British men continue to be in denial about their health, with nearly two-thirds admitting a problem would have to be “severe” before they sought help.
A poll of 1,874 adults aged 18-40 commissioned by men’s wellbeing platform Manual found 64% of men often buried their heads in the sand until they really had to seek help.
More than a third said they would rather ignore a physical problem altogether than see a health or medical professional about it. In fact, it took the average man four weeks to pluck up the courage to get a heath issue checked out.
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Dr Earim Chaudry, a GP and medical director at Manual, said: “These findings are consistent with my experiences in the surgery as a GP. A large proportion of patients are women and when men do come in, they usually find it hard to open up and have an honest conversation about their health.”
More than three quarters of men and women agreed there was a lot of pressure on men to “be a man” and appear tough rather than showing their emotions.
However, more positively, 84% in the poll carried out by OnePoll also felt the idea of masculinity was changing, with men being encouraged to open up and show how they really feel.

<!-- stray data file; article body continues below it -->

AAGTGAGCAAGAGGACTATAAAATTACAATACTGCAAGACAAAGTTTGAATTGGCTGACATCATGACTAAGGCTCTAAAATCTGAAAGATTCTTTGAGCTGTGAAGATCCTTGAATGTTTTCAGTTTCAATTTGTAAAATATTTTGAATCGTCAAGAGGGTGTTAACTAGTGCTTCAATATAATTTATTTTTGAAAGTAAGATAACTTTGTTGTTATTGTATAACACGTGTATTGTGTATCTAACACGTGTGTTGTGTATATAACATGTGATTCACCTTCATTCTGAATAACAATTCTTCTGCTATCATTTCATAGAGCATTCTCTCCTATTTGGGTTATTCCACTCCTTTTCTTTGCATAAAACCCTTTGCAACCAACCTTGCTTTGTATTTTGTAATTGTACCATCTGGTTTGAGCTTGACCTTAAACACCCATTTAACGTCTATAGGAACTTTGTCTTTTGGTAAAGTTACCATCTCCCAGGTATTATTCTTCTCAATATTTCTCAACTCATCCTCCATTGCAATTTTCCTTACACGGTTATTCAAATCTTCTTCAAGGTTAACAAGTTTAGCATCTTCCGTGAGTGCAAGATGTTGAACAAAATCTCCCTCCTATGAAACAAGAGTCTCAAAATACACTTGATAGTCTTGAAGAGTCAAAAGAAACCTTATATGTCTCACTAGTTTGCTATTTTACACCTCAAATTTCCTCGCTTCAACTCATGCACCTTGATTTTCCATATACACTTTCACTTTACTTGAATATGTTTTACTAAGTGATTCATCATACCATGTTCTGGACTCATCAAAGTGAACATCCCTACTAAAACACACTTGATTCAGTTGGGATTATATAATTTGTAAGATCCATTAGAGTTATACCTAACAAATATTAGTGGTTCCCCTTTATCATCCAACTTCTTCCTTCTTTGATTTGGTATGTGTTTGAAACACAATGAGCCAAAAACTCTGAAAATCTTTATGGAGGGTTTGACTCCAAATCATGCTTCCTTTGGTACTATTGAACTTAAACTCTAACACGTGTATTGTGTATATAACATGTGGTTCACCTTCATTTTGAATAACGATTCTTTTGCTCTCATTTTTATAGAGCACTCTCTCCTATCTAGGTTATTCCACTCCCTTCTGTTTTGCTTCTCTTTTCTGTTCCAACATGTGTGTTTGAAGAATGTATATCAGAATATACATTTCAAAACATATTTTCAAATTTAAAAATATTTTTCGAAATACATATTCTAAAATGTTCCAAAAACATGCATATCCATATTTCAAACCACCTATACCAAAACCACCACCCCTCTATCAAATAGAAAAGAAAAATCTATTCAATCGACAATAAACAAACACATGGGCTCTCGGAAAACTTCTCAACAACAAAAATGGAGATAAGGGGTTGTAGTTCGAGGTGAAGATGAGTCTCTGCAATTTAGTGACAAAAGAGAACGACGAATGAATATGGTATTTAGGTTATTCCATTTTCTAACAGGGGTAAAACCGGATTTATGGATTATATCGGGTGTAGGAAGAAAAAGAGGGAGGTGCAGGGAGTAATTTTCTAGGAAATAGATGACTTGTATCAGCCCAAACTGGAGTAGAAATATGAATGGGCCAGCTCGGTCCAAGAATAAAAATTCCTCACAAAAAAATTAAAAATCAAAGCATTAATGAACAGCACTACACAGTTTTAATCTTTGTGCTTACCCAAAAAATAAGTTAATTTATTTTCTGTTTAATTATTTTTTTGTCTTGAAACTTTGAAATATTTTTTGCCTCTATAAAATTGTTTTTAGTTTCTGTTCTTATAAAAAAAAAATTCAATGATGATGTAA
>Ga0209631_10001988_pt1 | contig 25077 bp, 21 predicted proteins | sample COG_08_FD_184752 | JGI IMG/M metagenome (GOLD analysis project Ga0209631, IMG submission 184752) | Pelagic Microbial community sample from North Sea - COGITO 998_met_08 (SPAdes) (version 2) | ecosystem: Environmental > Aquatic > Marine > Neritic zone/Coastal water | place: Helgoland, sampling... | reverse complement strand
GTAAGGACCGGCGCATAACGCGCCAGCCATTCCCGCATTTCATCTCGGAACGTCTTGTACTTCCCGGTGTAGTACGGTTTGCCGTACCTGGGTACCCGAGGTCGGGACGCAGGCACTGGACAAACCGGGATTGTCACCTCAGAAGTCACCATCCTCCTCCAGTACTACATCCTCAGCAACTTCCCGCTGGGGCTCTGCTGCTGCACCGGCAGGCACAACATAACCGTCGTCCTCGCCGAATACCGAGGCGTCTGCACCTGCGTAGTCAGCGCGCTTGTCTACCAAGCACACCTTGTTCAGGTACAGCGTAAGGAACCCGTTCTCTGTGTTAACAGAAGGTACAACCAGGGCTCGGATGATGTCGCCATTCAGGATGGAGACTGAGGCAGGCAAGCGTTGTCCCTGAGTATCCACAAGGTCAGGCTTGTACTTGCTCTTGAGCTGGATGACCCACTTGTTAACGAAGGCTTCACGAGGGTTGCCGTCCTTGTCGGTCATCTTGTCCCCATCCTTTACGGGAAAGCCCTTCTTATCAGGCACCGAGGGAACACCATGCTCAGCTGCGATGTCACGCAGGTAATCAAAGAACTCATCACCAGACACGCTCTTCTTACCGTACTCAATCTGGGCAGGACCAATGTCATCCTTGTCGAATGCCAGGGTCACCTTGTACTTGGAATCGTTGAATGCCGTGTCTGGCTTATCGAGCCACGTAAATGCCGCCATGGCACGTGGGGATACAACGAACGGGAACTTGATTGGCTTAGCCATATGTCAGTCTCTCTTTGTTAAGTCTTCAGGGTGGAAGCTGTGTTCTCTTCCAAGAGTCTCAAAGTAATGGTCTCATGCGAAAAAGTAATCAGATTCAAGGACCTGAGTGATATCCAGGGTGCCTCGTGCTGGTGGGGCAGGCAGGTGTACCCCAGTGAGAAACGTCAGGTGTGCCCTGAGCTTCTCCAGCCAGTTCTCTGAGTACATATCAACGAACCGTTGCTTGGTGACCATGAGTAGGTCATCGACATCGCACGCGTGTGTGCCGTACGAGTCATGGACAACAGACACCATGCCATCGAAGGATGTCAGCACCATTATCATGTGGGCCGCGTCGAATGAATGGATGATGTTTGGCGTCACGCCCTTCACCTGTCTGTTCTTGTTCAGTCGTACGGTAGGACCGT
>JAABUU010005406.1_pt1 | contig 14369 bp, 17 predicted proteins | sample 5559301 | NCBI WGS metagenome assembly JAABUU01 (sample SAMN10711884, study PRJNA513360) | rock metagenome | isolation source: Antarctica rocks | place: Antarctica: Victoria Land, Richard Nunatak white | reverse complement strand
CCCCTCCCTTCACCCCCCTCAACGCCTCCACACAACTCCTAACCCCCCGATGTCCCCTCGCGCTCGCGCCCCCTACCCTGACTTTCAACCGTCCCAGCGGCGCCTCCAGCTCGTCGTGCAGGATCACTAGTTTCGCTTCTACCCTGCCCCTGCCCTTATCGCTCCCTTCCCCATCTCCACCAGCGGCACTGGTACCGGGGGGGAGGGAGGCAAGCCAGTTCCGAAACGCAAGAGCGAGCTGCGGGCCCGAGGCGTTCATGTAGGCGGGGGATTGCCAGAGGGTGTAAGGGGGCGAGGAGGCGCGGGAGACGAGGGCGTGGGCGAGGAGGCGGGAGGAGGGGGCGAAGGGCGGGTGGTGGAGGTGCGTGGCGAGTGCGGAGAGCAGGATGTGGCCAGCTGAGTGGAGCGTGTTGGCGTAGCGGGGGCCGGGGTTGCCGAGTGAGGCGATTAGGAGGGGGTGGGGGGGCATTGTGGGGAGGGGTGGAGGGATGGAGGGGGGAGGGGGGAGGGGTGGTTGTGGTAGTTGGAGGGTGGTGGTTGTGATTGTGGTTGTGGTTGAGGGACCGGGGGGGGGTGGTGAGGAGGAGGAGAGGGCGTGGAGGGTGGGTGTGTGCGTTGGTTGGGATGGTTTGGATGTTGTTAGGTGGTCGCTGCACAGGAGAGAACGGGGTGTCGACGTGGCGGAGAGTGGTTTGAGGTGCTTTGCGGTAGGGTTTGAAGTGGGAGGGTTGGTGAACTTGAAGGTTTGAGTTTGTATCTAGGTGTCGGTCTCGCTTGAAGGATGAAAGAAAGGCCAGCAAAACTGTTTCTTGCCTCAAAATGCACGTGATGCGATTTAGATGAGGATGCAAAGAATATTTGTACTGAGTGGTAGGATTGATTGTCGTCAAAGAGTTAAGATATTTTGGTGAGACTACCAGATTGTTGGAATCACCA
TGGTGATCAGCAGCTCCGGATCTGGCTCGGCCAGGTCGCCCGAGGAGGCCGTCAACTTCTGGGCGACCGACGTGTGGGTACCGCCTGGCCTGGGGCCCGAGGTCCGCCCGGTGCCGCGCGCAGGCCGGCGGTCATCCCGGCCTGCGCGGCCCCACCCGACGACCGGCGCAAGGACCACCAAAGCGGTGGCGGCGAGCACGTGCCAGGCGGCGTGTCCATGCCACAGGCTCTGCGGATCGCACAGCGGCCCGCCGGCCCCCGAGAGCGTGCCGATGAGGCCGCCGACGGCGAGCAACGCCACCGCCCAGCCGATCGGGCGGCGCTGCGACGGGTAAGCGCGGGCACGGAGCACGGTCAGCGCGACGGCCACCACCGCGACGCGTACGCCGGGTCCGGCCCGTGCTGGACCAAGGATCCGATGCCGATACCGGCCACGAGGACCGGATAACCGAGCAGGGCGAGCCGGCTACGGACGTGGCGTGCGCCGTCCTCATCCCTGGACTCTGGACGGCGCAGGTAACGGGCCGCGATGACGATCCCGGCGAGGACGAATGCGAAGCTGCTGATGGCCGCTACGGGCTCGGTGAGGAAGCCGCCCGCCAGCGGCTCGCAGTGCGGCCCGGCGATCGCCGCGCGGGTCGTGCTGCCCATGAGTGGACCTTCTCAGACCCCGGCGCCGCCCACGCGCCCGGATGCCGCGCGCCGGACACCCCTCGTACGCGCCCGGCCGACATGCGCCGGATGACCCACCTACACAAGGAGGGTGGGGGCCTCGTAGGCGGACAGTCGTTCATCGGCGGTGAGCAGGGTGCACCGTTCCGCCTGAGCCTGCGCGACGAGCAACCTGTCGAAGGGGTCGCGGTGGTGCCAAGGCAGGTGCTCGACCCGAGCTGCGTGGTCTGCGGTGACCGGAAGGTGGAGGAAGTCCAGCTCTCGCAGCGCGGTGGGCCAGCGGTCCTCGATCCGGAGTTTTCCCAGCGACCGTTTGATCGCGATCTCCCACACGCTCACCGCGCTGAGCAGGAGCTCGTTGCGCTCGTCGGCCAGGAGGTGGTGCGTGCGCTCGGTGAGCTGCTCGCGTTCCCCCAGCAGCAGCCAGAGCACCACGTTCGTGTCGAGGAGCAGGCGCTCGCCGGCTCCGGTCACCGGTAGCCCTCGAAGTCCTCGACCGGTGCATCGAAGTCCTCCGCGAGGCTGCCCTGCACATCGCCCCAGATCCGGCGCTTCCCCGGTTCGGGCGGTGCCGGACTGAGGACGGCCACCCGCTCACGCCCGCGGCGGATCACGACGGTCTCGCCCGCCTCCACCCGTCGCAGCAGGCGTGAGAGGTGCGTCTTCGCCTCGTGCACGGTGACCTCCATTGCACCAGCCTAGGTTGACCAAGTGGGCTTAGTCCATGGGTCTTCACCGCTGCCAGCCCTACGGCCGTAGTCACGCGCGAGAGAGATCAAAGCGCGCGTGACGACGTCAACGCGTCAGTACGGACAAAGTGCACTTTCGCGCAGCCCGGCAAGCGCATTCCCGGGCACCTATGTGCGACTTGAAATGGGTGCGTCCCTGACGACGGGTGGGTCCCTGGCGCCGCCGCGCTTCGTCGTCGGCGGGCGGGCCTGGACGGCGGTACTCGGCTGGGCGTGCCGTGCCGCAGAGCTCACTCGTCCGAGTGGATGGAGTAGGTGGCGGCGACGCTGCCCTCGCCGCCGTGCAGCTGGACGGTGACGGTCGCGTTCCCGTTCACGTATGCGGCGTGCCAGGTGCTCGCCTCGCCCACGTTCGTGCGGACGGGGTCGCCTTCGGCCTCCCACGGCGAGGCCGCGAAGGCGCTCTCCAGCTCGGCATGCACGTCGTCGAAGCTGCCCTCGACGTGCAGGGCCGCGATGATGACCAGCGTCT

Almost half of men said they looked after their mental and physical health more today than they did five years ago.
Nevertheless, half reckoned it was still easier for women to talk about personal issues than it was for men. Three quarters of those believed this was because it seems more “acceptable” for women to open up.
The poll also addressed the sensitive issue of erectile dysfunction, finding that many men felt they would rather break up with their partner, shop anonymously on the dark web for a solution or avoid sex completely before seeking help. Despite this, half also admitted to being afraid of being unable to perform sexually.
“What I’ve also noticed is a shift in the age of men coming in to see me, those suffering from erectile dysfunction are becoming younger,” said Dr Chaudry.
“These are common conditions and so it’s imperative we destigmatise the conversation around these taboo topics so that men feel compelled to seek help.
“Creating a safe space online will help empower these men to take action sooner,” he added.
The study also concluded that six out of 10 adults felt that men opening up more would have a positive effect on empowering others to do the same.